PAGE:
While the refrigerator decorations will leave with Lars, future owners of the house will likely enjoy the sunny eating area of the kitchen, where a gas cooktop is built into the countertop.
Besides his office, a favorite writing spot for Lars has been the shady courtyard just outside his bedroom. Separate from the rest of the large fenced-in backyard, the courtyard has been the perfect spot for parties as well as for creative efforts, Lars said.
“It’s intensely private,” he said. “I probably wrote about 100 stories sitting out here. You can’t hear the street traffic.”
The only intrusive noise, he said, came from his Cockapoo, Frenchie.
“Once I was in the courtyard talking to CNN International about the tragic death of Dan Weldon, the British racing driver,” he said. “Frenchie started barking right in the middle of the interview.”
A friend of Lars’s happened to be in a Shanghai airport when the interview aired on TVs there.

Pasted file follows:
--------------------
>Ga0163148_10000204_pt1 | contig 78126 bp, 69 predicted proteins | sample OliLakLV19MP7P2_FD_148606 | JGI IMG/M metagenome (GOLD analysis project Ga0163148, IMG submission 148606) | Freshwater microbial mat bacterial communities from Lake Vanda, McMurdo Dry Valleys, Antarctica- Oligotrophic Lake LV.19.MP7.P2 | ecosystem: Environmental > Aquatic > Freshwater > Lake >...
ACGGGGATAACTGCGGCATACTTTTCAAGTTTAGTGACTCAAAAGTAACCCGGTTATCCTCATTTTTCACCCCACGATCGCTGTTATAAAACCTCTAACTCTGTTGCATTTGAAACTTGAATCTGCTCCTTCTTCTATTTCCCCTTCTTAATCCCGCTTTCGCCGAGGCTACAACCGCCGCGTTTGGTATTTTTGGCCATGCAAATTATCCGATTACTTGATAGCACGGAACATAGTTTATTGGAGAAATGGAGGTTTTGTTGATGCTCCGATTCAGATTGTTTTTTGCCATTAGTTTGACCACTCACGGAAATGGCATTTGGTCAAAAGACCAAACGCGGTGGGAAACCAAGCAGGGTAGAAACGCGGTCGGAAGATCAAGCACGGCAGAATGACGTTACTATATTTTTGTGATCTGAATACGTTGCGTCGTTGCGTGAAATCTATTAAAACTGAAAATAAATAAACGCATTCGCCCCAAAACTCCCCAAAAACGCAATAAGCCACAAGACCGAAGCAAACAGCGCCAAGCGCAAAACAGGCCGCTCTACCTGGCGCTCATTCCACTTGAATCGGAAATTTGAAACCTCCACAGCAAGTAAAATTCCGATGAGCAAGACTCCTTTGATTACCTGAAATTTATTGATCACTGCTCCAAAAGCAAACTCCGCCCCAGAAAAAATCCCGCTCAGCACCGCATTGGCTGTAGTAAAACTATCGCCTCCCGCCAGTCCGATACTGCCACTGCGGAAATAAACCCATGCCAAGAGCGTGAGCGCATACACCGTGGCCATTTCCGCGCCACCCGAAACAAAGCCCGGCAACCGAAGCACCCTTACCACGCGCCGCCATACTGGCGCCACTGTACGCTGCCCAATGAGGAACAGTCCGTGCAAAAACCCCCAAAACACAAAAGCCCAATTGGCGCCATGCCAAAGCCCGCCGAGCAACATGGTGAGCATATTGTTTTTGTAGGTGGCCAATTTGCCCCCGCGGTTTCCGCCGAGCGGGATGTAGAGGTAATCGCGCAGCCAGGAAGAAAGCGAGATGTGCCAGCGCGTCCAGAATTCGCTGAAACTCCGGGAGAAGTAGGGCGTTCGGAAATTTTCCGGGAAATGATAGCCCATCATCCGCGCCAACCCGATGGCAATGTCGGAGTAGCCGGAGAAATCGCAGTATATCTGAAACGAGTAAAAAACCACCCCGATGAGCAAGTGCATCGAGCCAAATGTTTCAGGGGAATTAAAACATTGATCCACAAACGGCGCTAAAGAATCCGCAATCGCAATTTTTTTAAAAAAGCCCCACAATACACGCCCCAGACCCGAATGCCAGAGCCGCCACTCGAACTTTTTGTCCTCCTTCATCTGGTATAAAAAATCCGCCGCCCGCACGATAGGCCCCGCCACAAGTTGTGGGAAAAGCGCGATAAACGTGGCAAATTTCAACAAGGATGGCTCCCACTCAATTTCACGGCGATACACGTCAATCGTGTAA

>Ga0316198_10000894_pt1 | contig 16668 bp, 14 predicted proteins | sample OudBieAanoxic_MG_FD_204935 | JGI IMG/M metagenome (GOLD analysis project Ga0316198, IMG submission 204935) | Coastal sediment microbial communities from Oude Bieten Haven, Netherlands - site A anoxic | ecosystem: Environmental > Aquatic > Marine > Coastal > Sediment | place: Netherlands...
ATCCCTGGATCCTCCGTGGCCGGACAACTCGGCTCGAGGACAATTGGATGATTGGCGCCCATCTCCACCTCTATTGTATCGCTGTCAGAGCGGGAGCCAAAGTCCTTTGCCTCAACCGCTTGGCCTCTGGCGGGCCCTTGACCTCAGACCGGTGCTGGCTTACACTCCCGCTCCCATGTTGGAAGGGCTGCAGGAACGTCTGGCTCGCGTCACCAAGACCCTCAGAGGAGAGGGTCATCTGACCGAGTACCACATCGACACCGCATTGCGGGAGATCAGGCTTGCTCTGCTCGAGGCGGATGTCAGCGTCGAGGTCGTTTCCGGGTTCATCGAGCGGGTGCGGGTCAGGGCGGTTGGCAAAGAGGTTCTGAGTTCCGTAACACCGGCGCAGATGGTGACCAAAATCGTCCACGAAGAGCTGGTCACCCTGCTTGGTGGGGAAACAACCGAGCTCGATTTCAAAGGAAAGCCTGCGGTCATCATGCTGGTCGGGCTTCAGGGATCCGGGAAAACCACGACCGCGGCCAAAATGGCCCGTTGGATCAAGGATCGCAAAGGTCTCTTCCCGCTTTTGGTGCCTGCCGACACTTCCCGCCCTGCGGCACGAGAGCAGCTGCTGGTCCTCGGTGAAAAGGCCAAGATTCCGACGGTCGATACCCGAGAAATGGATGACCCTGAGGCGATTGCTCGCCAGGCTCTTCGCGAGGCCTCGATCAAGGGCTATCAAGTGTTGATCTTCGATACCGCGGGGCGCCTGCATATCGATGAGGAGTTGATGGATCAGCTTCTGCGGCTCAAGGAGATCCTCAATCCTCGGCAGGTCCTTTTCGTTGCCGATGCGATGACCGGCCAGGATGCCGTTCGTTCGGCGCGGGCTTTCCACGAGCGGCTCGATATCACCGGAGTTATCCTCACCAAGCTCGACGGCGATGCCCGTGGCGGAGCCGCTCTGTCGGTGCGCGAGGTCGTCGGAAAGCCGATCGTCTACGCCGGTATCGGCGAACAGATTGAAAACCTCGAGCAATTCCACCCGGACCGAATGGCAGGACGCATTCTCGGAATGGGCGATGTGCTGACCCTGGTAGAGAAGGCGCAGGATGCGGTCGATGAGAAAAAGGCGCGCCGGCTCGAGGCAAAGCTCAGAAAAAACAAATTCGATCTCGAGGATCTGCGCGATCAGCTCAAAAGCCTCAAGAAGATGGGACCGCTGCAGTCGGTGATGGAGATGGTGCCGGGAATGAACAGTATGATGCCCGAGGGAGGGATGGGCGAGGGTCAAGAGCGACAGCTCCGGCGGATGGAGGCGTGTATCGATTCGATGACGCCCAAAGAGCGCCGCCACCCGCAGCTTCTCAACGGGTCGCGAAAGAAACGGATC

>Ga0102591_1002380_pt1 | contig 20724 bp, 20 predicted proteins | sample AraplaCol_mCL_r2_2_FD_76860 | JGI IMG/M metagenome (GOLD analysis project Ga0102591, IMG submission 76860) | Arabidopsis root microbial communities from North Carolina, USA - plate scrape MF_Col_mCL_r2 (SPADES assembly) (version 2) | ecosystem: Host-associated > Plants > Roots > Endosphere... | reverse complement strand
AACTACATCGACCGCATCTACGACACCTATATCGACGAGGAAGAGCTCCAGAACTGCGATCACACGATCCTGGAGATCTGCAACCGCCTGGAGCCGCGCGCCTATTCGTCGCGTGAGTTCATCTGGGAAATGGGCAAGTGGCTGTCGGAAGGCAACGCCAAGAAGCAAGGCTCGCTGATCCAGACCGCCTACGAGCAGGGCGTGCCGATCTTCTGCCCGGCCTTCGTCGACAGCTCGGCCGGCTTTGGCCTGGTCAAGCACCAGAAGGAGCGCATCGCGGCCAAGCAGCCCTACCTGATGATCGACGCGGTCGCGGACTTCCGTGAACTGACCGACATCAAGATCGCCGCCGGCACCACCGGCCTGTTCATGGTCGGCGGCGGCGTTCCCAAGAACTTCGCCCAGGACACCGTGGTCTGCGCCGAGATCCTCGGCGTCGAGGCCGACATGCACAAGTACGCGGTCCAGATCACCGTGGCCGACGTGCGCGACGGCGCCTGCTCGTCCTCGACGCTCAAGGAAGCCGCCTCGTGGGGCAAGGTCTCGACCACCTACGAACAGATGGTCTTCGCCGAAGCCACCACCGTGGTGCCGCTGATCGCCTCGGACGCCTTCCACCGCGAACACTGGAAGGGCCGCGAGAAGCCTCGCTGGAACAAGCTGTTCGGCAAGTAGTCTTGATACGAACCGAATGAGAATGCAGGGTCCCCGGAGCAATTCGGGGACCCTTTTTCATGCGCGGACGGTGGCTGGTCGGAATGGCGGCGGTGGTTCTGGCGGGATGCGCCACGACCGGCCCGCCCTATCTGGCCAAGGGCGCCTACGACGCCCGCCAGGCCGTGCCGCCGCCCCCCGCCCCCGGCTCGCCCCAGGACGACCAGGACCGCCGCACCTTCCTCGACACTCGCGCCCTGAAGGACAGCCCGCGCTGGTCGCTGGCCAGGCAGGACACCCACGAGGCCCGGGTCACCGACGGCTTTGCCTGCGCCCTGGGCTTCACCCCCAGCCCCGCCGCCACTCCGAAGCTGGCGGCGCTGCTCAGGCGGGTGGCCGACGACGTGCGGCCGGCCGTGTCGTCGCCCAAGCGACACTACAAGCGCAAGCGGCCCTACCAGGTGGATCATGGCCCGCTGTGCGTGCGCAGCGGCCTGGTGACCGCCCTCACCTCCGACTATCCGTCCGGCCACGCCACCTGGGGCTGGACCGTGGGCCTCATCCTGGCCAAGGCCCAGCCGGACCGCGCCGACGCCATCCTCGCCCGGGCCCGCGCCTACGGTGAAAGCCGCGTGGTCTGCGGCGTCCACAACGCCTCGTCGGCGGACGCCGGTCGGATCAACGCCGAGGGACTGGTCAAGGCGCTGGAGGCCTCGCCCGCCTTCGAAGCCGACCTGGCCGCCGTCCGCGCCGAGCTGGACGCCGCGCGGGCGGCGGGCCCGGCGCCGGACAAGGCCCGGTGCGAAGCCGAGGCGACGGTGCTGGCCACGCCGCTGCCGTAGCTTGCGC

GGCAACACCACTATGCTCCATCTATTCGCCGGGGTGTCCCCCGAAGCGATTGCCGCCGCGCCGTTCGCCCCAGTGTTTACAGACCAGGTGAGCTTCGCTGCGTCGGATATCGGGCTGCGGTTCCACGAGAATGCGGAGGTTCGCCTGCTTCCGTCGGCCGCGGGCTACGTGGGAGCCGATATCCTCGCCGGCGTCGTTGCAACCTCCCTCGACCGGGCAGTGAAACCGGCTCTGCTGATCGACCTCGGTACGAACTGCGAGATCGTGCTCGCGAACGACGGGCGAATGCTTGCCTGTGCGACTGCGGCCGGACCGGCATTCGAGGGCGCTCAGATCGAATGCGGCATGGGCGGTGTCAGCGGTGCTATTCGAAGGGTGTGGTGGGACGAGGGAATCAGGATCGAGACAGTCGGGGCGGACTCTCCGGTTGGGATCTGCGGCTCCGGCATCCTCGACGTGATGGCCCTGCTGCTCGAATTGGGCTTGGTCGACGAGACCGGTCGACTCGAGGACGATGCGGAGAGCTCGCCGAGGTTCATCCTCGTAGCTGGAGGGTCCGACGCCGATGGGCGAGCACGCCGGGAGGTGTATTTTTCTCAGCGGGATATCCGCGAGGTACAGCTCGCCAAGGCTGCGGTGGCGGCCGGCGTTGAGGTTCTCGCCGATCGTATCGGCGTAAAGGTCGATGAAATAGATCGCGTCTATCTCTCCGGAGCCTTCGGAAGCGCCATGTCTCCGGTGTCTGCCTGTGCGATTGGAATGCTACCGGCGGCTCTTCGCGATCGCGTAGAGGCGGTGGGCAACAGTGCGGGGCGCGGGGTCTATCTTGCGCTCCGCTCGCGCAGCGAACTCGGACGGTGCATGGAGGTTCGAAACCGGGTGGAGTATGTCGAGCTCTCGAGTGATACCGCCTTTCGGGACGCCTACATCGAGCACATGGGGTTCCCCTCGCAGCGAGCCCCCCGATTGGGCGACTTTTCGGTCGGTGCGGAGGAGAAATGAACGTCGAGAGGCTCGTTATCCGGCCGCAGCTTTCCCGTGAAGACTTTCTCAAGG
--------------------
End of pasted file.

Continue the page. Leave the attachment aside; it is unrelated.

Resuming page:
“She texted me and said, ‘I think I heard Frenchie barking,’” he said.
Then he adds, “But she didn’t hear any car traffic.”
‘A Great Gig’
During his childhood in Lincoln, Neb., Lars didn’t dream of being a writer.
“My father was a lawyer,” he said. “I grew up wanting to be the next senator of Nebraska.”
The political life lost its appeal after he spent a semester of his junior year in college campaigning door to door in New Hampshire for presidential hopeful Bob Kerrey.
“We had 12 volunteers and thought we were pretty organized,” he said. “Then we saw about 80 Clinton people and thought, uh-oh.”
Back in school at St. Olaf College in Minnesota, Lars, an English major, started working for the student newspaper. On a whim, he said, he applied for graduate school at New York’s Columbia University, one of the most respected journalism programs in the U.S.
“That changed the course of my life,” he said. “I’d never even been to New York before. I was straight out of undergrad, and the average age of the students there was 28 or 29. They’d been working as reporters for six or seven years. I was a kid out of the Midwest.”
Then, said Lars, “I got lucky.” He landed a job as a fact checker at Sports Illustrated, a magazine he’d been reading since he was 6 years old.
“I was able to work my way onto the masthead,” he said.
Since joining SI, Lars has written highly-regarded cover stories and five books.